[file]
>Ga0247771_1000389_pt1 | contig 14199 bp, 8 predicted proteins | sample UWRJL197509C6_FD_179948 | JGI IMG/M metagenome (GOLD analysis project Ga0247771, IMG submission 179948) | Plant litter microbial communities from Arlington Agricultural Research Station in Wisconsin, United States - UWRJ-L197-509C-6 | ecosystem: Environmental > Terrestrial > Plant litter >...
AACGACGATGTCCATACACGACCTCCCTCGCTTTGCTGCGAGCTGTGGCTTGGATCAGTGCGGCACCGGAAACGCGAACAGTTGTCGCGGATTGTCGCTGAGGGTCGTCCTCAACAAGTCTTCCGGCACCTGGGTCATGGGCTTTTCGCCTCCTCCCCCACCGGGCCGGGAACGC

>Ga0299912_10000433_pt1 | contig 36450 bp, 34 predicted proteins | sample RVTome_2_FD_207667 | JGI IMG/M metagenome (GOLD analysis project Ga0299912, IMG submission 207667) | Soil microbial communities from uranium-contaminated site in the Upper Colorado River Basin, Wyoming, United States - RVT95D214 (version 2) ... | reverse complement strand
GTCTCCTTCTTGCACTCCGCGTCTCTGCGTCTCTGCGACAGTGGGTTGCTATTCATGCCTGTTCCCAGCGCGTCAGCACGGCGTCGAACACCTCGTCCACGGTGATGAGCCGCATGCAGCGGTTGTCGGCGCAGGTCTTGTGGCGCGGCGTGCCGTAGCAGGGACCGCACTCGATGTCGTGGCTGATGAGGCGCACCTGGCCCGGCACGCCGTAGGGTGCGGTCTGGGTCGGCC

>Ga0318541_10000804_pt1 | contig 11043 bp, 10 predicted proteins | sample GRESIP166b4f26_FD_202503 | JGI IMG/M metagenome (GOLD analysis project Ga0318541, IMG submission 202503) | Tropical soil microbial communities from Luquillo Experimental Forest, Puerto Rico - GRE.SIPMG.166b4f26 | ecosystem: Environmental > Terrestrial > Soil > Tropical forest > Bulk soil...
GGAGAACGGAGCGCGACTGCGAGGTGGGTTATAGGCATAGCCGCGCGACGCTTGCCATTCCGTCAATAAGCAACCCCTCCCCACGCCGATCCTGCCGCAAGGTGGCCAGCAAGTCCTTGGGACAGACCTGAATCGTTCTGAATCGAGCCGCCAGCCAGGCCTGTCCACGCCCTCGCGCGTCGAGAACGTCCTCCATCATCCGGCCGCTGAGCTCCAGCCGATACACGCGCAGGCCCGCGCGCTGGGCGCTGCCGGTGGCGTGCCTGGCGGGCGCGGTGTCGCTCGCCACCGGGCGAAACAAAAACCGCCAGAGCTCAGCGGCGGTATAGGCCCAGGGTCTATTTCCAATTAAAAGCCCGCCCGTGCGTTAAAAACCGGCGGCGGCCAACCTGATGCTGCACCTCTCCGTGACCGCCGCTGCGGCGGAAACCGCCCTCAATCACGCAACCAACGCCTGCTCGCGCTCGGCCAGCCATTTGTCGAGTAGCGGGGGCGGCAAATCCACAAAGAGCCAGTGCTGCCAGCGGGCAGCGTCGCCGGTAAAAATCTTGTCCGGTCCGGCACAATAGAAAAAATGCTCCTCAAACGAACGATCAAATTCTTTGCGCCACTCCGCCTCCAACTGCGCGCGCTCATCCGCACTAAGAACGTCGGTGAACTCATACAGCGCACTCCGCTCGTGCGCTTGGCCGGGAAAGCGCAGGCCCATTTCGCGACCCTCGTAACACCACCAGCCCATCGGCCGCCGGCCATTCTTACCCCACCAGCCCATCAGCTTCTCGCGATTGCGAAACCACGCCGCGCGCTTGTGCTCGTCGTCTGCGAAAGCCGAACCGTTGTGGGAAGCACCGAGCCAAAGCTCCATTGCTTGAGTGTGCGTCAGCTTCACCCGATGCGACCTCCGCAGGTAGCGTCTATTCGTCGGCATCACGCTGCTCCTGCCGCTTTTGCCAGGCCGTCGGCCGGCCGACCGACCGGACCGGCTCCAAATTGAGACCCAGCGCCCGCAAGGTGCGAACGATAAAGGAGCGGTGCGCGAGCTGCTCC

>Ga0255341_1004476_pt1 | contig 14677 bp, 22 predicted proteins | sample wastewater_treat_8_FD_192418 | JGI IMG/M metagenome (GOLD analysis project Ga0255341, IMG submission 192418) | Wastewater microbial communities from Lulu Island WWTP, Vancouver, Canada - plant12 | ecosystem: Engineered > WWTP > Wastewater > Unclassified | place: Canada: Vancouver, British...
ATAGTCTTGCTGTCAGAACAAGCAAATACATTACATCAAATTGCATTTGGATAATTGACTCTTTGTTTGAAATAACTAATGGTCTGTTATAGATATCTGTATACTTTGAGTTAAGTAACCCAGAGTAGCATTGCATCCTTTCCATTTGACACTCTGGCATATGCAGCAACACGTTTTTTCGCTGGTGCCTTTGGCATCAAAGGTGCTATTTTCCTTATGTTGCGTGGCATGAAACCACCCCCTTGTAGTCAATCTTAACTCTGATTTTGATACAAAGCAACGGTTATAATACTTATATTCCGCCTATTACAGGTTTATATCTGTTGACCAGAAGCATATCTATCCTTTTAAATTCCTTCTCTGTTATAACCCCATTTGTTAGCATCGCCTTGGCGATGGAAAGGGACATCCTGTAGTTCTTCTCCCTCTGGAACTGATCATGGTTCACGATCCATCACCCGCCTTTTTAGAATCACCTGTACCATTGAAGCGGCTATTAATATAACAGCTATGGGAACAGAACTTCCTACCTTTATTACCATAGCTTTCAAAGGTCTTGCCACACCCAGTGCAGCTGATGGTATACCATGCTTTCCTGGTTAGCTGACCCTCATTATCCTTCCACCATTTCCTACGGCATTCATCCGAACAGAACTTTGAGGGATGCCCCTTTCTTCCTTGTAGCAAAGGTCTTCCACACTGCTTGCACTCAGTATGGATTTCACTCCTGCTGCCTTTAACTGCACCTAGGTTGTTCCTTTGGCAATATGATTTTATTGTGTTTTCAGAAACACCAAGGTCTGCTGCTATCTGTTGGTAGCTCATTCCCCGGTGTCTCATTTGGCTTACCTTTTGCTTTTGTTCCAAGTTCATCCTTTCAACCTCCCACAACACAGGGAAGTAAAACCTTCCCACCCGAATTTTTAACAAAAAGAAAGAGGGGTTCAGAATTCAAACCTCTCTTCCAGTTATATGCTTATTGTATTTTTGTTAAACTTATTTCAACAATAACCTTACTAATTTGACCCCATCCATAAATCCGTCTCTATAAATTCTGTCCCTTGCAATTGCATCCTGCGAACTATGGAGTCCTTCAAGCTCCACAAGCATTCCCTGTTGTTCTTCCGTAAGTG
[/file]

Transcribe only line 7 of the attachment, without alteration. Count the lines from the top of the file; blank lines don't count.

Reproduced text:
>Ga0255341_1004476_pt1 | contig 14677 bp, 22 predicted proteins | sample wastewater_treat_8_FD_192418 | JGI IMG/M metagenome (GOLD analysis project Ga0255341, IMG submission 192418) | Wastewater microbial communities from Lulu Island WWTP, Vancouver, Canada - plant12 | ecosystem: Engineered > WWTP > Wastewater > Unclassified | place: Canada: Vancouver, British...